Sat, 13 Mar 2010

From: The Jakarta Globe

By Yessar Rosendar
The Indonesian government has urged state-owned miner PT Tambang Batubara Bukit Asam to look for new partners to help it build the proposed $1.06 billion coal-transportation railway in Sumatra unless its existing joint venture starts work by April.

Bukit Asam formed a joint venture with privately owned PT Transpacific Group and China Railway Engineering Corp. to build the railway but little progress has been made over the past two years.

“They [Bukit Asam] reported that the deadline to start the project is April. If they miss the target then they have to search for another partner because the current [joint-venture] contract will end in April,” Mustafa Abubakar, the minister for state-owned enterprises, told reporters on Friday.

Transpacific owns 80 percent of the shares in the joint venture, PT Bukit Asam Transpacific Railway, with Bukit Asam and China Railway Engineering both holding 10 percent.

A source close to the joint venture claimed that Transpacific had been unable to find financing and that Bukit Asam had been forced to secure financing alone, holding up progress.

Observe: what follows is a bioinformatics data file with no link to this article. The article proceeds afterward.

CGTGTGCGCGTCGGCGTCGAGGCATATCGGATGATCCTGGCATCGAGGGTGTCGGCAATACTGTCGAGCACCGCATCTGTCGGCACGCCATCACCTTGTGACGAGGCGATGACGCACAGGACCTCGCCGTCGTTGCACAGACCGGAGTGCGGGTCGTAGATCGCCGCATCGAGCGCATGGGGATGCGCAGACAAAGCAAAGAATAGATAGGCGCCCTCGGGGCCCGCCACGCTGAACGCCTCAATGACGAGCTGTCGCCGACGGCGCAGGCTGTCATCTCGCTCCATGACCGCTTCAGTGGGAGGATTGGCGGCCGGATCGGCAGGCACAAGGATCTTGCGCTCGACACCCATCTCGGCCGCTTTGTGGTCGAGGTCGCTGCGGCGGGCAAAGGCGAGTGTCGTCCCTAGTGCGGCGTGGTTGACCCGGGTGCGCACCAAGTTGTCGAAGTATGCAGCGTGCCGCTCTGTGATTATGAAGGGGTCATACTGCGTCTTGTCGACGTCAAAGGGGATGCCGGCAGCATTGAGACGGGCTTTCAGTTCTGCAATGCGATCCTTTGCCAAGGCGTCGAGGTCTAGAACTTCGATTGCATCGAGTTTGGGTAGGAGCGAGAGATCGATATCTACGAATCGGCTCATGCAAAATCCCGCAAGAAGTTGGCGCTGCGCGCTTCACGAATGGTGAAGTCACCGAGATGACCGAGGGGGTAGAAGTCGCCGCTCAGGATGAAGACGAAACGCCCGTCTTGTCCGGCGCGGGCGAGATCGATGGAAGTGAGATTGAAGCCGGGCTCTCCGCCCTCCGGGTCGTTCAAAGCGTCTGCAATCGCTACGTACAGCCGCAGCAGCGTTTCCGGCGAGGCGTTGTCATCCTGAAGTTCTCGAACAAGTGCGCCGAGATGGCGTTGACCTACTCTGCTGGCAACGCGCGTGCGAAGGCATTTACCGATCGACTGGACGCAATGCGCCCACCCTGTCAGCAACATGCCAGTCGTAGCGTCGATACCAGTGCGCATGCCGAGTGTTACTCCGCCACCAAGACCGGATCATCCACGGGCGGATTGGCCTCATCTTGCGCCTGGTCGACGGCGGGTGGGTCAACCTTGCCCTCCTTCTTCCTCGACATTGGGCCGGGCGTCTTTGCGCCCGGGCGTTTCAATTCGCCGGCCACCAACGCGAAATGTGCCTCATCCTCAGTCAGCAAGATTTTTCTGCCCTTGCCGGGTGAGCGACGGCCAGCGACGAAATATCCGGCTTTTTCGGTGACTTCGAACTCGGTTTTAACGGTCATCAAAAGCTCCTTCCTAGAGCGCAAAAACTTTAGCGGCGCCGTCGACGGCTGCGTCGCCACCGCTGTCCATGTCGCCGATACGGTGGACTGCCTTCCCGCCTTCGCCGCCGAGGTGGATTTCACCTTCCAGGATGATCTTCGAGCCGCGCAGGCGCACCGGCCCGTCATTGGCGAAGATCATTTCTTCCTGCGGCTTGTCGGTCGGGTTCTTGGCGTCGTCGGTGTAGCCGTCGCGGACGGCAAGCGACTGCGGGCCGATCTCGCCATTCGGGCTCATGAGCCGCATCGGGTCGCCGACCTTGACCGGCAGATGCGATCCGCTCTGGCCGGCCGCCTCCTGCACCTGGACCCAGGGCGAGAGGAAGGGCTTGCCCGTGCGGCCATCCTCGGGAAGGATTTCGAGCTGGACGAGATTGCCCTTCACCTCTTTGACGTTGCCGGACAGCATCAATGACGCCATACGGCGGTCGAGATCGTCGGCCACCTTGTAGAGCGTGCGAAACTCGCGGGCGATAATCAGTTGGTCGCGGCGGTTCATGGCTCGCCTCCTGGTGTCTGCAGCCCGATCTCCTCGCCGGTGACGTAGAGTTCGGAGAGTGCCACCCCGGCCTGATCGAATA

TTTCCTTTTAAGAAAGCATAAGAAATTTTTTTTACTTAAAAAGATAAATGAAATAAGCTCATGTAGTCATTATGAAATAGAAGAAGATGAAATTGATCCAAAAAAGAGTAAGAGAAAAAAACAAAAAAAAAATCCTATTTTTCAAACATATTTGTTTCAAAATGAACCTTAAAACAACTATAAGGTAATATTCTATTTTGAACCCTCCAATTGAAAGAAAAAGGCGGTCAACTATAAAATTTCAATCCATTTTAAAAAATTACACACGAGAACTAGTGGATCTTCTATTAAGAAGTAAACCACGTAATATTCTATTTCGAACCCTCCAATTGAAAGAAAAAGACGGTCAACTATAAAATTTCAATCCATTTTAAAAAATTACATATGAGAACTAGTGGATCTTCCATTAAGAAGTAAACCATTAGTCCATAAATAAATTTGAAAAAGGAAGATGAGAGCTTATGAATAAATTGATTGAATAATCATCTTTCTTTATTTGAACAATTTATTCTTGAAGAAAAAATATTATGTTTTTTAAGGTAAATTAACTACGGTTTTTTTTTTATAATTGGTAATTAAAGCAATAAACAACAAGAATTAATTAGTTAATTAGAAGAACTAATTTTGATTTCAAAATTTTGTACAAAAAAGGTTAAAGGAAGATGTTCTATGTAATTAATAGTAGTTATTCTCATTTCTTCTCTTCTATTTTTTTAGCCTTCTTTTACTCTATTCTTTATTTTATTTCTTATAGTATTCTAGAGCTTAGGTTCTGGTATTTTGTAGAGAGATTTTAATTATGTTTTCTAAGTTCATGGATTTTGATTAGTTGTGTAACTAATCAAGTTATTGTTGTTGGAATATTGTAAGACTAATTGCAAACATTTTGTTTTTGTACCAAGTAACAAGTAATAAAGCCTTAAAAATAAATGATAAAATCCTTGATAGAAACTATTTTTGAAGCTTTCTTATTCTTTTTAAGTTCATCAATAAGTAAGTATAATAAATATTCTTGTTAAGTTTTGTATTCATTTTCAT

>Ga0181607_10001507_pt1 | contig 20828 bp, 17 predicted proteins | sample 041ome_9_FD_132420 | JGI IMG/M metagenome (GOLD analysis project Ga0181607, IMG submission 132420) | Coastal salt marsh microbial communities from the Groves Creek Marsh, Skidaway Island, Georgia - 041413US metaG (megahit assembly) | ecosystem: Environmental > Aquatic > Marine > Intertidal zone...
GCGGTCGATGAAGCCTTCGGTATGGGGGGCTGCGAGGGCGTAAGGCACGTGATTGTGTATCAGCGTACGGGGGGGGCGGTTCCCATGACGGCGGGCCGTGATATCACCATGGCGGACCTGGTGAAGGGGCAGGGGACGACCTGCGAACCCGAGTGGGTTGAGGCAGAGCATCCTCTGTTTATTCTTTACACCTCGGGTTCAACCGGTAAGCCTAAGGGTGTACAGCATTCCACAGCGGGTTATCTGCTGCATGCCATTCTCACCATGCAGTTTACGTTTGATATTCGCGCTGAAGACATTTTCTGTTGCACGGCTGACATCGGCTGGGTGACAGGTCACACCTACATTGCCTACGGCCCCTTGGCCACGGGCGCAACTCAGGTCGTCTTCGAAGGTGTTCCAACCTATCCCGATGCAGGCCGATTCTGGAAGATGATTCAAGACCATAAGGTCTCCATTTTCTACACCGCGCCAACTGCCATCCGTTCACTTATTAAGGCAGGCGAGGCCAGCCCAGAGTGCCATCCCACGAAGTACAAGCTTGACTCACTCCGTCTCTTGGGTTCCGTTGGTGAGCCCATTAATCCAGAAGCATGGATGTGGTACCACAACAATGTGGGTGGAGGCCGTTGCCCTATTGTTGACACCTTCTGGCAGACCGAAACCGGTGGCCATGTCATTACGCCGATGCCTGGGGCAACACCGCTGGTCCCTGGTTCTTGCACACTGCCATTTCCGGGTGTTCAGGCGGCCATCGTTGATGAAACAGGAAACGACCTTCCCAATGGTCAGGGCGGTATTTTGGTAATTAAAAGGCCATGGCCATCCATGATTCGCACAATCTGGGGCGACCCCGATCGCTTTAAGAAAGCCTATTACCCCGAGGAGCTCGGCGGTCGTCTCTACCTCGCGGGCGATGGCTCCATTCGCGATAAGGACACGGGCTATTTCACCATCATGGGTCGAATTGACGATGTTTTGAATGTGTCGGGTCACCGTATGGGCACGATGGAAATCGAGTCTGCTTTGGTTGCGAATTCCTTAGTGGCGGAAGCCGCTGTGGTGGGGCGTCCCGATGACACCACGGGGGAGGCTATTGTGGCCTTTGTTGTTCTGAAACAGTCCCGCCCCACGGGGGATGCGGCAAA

It has been widely reported that tycoon Prajogo Pangestu acquired Transpacific late last year. No-one from Transpacific was available to comment.

Mustafa hinted that there is an investor from China waiting on the sidelines if the deal with Transpacific falls apart. However, he declined to disclose the name of the investor.

The Sumatra railway project is the key to increasing Bukit Asam’s coal production.

“It will double Bukit Asam’s production of because of the enhanced transportation of the coal,” Mustafa said.

Mustafa said the lengthy delay in starting the project has caused costs to escalate but he declined to disclose figures.

Last month, a source close to the project told the Jakarta Globe that further delays would see the cost of the project rise by more than 10 percent. Bukit Asam president director Sukrisno confirmed on Sunday that the project faced more delays and that costs would rise but he declined to confirm the 10 percent figure.

“We are currently finalizing the EPC [engineering, procurement and construction] contract with China Railway Engineering. If it’s not finalized then we can’t start,” Sukrisno said.

“There has been an increase in the project value and therefore we have to evaluate and negotiate first.”

He added that he hoped to resolve the negotiations with China Railway Engineering and begin construction this quarter.

The project involves the construction of a 300-kilometer railway from Bukit Asam’s Banko coal mine in South Sumatra to the port of Srengsem in Lampung. Plans for the railway were originally unveiled in 2006.

The project initially faced delays because the government did not issue implementing regulations for the 2007 Railway Law until October. Completion of the project would mark the first time private investors have held a controlling stake in a railway since state-owned railway operator PT Kereta Api took over the nation’s railways in 1963.